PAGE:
TOMORROW marks the 75th anniversary of VE Day, and for one resident, her memories of the war remain decades later, despite only being a young child at the time.

Ann Broad, nee Harley, who lives in Tadley, remembers spending her childhood in Berrylands, near Surbiton, where her rather rented a house during the war for the family to stay, away from their central London home.

The 84-year-old recalls having to crowd into a cupboard under the stairs during an air-raid warning whilst at a birthday party, and taking her gas mask to school in a box with her enamel mug for her milk at playtime.

“My strongest memory is of being crouched under the Morrison shelter listening to a buzz bomb (doodle bug/V1 rocket) coming over and knowing that if the engine noise stopped when it was overhead I would be killed. Trying my gas mask on one day, I thought to myself that if I ever had to wear it, it would be dust that got me rather than gas.

“The V2 bombs didn’t worry me because you couldn’t hear them until they landed and then it as too late to worry,” she said.

Ann, who is now a retired after spending her career as a teacher, said she remembers having to go down into the shelters on several occasions, which ran alongside a playing field of a primary school.

When she was eight, Ann became an evacuee with another girl aged 12, and they both travelled by train to Cardiff in South Wales.

“Later I heard that two trains had somehow got mixed up and in fact we should have gone to Devon,” she said, adding: “Arriving in Cardiff, my next memory is of being in a hall where the local people came and picked out the children they were willing to look after. Beryl and I were chosen by a Mr and Mrs Davis, who had two older children, Alan who was in the Royal Navy and Elsie who had her 21st birthday whilst I was staying there.

“Mr Davis was an engine driver and we all lived in their terraced house in Llanishen Street, Heath, Cardiff. The first two or three nights were awful, I suffered terrible homesickness, made worse by the fact that my suitcase had been lost (it turned up later) and I had to sleep in my vest and knickers. Also, there were three of us in a double bed, Elsie, Beryl and I – and I had always had my own bed at home.”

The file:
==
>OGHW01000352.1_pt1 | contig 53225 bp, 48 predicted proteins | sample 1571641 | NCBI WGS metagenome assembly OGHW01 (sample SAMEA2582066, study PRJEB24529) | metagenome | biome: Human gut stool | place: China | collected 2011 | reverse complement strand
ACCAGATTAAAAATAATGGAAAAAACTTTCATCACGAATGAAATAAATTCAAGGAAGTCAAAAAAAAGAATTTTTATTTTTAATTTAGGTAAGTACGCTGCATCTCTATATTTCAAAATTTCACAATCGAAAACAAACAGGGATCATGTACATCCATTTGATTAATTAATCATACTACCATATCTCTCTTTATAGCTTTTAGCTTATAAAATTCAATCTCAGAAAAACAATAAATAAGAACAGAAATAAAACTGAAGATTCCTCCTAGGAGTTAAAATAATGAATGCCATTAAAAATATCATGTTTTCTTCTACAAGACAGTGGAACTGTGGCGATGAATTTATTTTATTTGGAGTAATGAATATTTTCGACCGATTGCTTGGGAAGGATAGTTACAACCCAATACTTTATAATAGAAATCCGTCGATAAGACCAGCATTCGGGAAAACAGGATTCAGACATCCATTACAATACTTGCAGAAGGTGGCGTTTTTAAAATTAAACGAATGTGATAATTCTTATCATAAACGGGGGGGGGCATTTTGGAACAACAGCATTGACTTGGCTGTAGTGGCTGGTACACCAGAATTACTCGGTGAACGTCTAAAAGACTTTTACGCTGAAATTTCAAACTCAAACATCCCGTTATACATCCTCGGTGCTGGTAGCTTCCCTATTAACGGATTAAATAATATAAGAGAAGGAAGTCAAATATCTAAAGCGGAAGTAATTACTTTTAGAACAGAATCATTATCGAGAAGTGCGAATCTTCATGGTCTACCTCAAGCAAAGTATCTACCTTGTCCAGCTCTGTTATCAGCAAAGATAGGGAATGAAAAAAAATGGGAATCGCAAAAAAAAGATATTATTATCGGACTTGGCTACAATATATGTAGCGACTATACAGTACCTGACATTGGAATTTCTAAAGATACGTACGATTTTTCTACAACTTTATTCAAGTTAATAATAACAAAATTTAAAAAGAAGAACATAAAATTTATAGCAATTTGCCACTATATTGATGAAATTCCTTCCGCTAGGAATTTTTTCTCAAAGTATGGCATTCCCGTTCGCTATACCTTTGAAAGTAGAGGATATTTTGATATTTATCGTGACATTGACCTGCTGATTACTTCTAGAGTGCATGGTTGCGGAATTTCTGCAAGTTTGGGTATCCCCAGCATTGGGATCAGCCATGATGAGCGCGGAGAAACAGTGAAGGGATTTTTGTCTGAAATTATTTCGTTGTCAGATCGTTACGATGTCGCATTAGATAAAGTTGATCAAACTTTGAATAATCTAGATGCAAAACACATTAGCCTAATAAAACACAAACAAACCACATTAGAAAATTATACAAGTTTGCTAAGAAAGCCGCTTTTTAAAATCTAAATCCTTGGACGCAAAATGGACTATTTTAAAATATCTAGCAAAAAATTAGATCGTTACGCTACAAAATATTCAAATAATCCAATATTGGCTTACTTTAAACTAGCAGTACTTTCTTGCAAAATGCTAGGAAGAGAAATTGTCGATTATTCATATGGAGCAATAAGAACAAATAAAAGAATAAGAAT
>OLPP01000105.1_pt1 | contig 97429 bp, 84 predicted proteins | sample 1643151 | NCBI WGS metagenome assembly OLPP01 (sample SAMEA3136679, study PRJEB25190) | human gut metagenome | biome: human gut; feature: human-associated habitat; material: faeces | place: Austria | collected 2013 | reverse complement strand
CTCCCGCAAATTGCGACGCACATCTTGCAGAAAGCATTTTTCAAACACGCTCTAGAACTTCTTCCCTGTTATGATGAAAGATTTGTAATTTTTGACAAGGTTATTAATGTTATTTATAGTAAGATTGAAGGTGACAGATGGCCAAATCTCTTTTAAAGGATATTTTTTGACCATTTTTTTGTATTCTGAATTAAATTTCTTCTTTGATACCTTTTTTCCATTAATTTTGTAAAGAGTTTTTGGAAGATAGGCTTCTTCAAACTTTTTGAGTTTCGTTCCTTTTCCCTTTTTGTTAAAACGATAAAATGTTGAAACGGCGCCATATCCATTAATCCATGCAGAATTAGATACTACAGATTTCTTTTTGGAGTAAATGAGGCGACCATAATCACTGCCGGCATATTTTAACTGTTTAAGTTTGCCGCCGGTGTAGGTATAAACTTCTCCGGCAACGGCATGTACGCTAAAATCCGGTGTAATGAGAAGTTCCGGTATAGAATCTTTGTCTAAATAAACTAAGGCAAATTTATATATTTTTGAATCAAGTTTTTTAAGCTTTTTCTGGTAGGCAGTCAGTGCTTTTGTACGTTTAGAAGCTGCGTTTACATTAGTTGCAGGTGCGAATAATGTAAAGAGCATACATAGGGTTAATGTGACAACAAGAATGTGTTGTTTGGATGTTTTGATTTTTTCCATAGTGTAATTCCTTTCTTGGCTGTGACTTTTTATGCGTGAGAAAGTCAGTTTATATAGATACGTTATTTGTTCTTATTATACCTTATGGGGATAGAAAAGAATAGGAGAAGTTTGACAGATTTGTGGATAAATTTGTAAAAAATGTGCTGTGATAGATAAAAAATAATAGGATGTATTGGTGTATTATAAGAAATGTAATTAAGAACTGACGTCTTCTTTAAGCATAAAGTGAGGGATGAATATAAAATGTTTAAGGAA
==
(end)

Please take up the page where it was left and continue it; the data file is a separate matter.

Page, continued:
Once Ann got over the initial shock, she began to enjoy her new life, attending a local junior school.

She said: “Mrs Davis wasn’t as strict as my mother about attending school and I had one afternoon off when she took me to the cinema to see a famous film star, Bing Crosby, in a film called Going My War. My mother would not have approved.”

Ann celebrated her ninth birthday as an evacuee, and the Davis family gave her a party, but it ended in tears after Ann got her finger crushed in a sash window.

Her mother visited her a couple of times, but Ann said this only made her homesick afterwards, adding: “My parents wrote letters to me and I wrote to them. Three of my letters have survived and you can see copies. My dad also sent me some chocolate he made for me because he knew how much I loved chocolate. It came in a flat tin and was a much paler colour than bought chocolate but it was lovely and especially so because my father had made it for me.”

Ann returned home after four months, and said she enjoyed the “evacuation adventure very much”.

In 1990 Ann returned to Cardiff for the first time since 1944. She found the house where she stayed and the school she attended.

In a chance meeting, Ann ended up bumping into Elsie, the daughter of Mrs Davis, who still lived in the house.

“She put her hand on my arm and said ‘What is your name?’ I told her and she said ‘I’m Elsie’. What a coincidence meeting her again. It made my return visit complete.”

*Ann told her memories of WW2 to Tadley Learning Centre, which published the full transcript on the BBC’s WW2 People’s War website. She has given permission for her story to be published in the Gazette.